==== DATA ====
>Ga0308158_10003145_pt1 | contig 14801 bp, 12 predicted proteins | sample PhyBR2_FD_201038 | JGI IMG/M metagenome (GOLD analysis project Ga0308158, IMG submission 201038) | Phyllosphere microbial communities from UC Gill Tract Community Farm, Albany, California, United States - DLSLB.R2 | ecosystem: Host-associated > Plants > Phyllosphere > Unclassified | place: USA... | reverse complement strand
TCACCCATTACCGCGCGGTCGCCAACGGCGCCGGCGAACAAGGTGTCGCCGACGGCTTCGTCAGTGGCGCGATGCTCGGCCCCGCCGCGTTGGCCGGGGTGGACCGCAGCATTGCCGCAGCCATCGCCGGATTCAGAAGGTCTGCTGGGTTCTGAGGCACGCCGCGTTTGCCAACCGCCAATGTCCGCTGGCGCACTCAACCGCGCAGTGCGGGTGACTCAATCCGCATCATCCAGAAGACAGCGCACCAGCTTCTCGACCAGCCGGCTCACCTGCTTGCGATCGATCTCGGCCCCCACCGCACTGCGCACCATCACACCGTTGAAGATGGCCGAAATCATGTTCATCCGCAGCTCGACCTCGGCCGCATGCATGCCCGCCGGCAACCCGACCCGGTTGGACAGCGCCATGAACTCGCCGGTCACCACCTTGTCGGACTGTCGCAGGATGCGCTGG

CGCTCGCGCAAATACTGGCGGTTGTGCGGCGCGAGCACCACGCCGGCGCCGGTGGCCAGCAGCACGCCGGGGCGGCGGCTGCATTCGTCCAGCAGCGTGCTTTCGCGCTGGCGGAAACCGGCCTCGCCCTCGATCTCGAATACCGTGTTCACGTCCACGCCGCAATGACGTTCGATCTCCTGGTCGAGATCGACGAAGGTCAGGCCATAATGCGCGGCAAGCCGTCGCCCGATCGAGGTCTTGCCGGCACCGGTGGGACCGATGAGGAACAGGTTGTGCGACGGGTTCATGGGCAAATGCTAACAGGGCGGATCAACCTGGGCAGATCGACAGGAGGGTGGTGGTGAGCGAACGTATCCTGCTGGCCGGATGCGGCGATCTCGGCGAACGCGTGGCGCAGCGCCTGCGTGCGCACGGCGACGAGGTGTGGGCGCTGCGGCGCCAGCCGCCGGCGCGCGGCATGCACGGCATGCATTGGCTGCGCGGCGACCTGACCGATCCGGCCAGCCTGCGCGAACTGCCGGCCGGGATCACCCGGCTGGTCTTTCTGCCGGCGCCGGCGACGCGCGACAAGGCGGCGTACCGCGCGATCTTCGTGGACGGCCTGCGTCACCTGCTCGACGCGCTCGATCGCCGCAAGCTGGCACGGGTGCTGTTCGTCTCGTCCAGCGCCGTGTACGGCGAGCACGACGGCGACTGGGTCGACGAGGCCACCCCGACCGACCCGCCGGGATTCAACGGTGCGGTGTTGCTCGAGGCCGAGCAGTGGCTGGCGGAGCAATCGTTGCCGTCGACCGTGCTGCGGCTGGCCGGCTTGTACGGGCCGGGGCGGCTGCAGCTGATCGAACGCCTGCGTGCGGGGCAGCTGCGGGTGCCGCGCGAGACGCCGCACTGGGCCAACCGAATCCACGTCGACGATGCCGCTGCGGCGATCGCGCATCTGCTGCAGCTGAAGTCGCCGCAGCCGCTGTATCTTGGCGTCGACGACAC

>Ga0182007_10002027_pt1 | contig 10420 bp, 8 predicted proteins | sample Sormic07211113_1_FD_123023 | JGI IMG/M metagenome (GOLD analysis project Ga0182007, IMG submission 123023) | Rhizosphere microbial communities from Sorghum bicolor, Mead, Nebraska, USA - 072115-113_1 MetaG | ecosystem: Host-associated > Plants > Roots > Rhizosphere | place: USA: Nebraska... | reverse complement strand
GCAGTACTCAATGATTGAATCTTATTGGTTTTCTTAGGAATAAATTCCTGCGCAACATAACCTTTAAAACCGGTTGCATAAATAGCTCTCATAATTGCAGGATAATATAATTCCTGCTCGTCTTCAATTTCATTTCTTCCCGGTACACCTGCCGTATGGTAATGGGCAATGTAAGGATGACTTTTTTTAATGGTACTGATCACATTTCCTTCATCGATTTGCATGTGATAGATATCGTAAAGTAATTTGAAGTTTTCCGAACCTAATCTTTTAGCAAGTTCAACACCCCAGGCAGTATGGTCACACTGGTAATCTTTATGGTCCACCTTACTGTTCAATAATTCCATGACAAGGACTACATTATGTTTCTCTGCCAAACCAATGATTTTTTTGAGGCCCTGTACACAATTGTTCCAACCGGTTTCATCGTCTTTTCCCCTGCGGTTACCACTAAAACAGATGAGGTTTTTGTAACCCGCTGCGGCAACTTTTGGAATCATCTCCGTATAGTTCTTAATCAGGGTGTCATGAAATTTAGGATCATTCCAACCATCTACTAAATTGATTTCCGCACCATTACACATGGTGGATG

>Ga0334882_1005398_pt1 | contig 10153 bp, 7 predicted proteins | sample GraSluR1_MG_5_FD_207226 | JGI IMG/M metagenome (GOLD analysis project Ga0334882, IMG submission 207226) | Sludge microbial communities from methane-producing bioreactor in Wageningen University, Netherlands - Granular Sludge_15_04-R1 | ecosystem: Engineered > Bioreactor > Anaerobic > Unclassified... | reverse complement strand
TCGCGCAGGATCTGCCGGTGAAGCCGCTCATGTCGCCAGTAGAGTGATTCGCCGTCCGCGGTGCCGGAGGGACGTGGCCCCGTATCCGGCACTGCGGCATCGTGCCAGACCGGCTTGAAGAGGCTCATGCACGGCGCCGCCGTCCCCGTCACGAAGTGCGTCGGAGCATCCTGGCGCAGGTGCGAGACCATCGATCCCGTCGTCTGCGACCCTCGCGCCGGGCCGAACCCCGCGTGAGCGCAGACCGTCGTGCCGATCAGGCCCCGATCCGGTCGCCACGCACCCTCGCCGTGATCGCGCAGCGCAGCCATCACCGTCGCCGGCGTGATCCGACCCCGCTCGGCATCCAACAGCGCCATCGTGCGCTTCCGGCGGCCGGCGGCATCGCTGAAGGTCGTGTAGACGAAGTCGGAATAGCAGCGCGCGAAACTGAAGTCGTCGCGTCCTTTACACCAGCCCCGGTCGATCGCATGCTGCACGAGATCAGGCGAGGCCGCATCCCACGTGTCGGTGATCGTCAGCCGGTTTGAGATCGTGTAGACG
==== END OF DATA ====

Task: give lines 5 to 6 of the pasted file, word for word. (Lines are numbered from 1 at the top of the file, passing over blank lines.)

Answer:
GCAGTACTCAATGATTGAATCTTATTGGTTTTCTTAGGAATAAATTCCTGCGCAACATAACCTTTAAAACCGGTTGCATAAATAGCTCTCATAATTGCAGGATAATATAATTCCTGCTCGTCTTCAATTTCATTTCTTCCCGGTACACCTGCCGTATGGTAATGGGCAATGTAAGGATGACTTTTTTTAATGGTACTGATCACATTTCCTTCATCGATTTGCATGTGATAGATATCGTAAAGTAATTTGAAGTTTTCCGAACCTAATCTTTTAGCAAGTTCAACACCCCAGGCAGTATGGTCACACTGGTAATCTTTATGGTCCACCTTACTGTTCAATAATTCCATGACAAGGACTACATTATGTTTCTCTGCCAAACCAATGATTTTTTTGAGGCCCTGTACACAATTGTTCCAACCGGTTTCATCGTCTTTTCCCCTGCGGTTACCACTAAAACAGATGAGGTTTTTGTAACCCGCTGCGGCAACTTTTGGAATCATCTCCGTATAGTTCTTAATCAGGGTGTCATGAAATTTAGGATCATTCCAACCATCTACTAAATTGATTTCCGCACCATTACACATGGTGGATG

>Ga0334882_1005398_pt1 | contig 10153 bp, 7 predicted proteins | sample GraSluR1_MG_5_FD_207226 | JGI IMG/M metagenome (GOLD analysis project Ga0334882, IMG submission 207226) | Sludge microbial communities from methane-producing bioreactor in Wageningen University, Netherlands - Granular Sludge_15_04-R1 | ecosystem: Engineered > Bioreactor > Anaerobic > Unclassified... | reverse complement strand